Therefore, we can think of the smart integrator as being an ownership unbundled DSO. While the smart integrator is not responsible for the generation of electricity, it does take responsibility for balancing the system and to send price signals to the end-costumer. The smart integrator can be understood as an evolution of an unbundled DSO. This evolution is triggered by the increasing need to integrate small and widely distributed generation facilities into the grid; a task which differs from the traditional ones to merely secure one-directional power flows. In addition, the smart integrator should establish an open platform for information and data exchange, which needs to be capable to transmit and store huge amounts of data from different sources and allow all eligible parties to access this information.
The second concept, which proposes a separated solution for data management in smart grids, is based on the Independent System Operator (ISO) concept. This approach requires that one specific entity takes responsibility for operational activities (system operation) in the network and is independent of transmission asset ownership. With an ISO, the network ownership can stay with an integrated firm, which might also own generation assets. The separation of ownership from the network structure then is the main difference to the smart integrator model described above. As it is, the ISO concept has only been applied to the operation of electricity grids. Nevertheless, the ISO’s competences could be extended by making it responsible for data management and its necessary infrastructure as well. This concept has been applied in Canada in case of the Independent Electricity System Operator (IESO), which is the network operator for Ontario. Besides its task to operate the grid, the IESO has the responsibility to manage the data from 4.7 million smart meters.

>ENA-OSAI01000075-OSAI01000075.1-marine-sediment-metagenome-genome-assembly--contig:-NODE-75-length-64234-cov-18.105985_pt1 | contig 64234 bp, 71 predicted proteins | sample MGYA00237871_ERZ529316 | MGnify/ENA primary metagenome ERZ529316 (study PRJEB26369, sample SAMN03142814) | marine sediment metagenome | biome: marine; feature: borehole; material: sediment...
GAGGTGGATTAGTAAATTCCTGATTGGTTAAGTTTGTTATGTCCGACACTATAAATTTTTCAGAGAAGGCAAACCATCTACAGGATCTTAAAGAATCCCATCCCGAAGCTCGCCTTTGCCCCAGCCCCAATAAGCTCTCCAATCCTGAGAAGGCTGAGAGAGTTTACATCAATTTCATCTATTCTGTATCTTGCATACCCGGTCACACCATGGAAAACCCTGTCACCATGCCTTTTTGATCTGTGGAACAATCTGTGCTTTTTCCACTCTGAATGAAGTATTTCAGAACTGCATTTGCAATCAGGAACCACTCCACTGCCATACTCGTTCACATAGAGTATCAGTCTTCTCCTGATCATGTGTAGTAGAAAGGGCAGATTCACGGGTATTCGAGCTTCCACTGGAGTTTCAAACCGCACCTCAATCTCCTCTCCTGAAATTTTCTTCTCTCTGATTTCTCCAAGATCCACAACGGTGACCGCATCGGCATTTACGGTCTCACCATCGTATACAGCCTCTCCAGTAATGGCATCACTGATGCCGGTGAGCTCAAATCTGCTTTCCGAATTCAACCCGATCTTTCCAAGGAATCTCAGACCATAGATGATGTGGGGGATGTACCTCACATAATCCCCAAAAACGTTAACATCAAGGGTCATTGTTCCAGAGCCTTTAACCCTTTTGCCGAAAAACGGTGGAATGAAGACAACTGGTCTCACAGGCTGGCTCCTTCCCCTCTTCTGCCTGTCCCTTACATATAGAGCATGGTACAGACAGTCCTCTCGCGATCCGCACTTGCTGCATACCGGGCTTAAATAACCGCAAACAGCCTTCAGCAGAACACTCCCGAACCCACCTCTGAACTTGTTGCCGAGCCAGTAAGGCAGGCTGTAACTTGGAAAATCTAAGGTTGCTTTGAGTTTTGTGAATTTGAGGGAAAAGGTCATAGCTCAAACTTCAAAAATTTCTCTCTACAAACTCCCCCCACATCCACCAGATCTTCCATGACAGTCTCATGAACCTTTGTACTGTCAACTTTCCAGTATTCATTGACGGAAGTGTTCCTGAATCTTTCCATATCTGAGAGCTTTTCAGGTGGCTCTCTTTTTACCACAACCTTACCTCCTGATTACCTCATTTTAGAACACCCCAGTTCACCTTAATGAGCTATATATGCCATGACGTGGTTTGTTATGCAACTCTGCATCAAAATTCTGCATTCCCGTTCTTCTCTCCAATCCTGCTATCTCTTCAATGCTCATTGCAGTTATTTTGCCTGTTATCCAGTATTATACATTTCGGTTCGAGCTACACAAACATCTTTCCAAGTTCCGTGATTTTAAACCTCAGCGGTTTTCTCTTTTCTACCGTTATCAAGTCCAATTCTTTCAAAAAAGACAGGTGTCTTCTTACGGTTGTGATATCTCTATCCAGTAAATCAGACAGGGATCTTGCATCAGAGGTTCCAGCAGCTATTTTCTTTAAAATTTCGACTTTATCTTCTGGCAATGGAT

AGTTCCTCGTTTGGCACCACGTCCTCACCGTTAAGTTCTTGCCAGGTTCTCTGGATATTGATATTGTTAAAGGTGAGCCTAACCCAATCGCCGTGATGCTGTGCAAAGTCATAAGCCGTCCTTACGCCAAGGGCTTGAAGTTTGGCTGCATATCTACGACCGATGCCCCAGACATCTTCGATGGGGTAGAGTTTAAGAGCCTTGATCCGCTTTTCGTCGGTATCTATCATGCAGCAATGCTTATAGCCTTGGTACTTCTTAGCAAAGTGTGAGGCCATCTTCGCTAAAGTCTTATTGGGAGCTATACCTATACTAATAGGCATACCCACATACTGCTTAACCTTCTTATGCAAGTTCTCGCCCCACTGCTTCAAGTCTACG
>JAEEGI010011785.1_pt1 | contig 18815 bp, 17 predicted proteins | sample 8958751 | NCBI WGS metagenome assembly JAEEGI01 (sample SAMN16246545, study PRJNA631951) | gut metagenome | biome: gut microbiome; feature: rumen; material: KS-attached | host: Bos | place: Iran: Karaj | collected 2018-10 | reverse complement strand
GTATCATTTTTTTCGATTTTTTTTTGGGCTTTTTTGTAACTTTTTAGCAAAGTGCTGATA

The third party approach: a centralized monopoly vs decentralized Competition
Another popular approach proposes to delegate the responsibility for data management to third parties. The term third party here primarily addresses a party that is new to the electricity sector and is only responsible for data management. However, we can think of incumbents being third parties as well, if these incumbents become active in a market or region where they have not yet been active.
One approach based on third parties proposes to establish an independent and neutral third party market facilitator with central data storage. This independent central data hub (CDH) will only be responsible for the data management in smart grids and not be active in any other area of the electricity supply chain. It is an independent third party which should build up the necessary infrastructure for data management and establish centralized data storage. The CDH takes responsibility for the reliability of the system, under the supervision of the regulator. The national regulatory agency supervision shall ensure that it fulfills its tasks to provide data on a non-discriminatory basis to the eligible parties in the smart system. In other words, the CDH is a regulated monopoly for data management in smart grids. This approach is currently applied in the UK with the data and communications company, DCC.
In contrast to the CDH, the second model based on third parties proposes a decentralized storage solution. This concept focuses on a competitive market for data management and recommends establishing independent and unregulated service providers which can be chosen by each consumer. These service providers are labeled Data-Access Point Managers (DAM). Each DAM offers to build up the necessary information infrastructure for the consumer. Importantly, the DAM does not store the data centrally. Storage remains decentralized with the users. Thereby, the consumer has full control over his data. The DAM only acts as an interface, which allows each consumer to decide which commercial party can access his data. The DAM-approach is currently applied in Germany. In Germany, the Gate-Way-Administrator is responsible to secure that only those entities with permission can access the data stored on the smart meters.
To sum up, the current discussion about data management models for smart meter data focus on three main models in Europe. Some countries already apply one specific model, e.g. Belgium is currently installing a central data hub operated by the distribution grid operators. We will see which models will be applied in the different countries in Europe. We will discuss the different models in our next post in more detail. Then, we will present an institutional analysis and a multi-criteria analysis.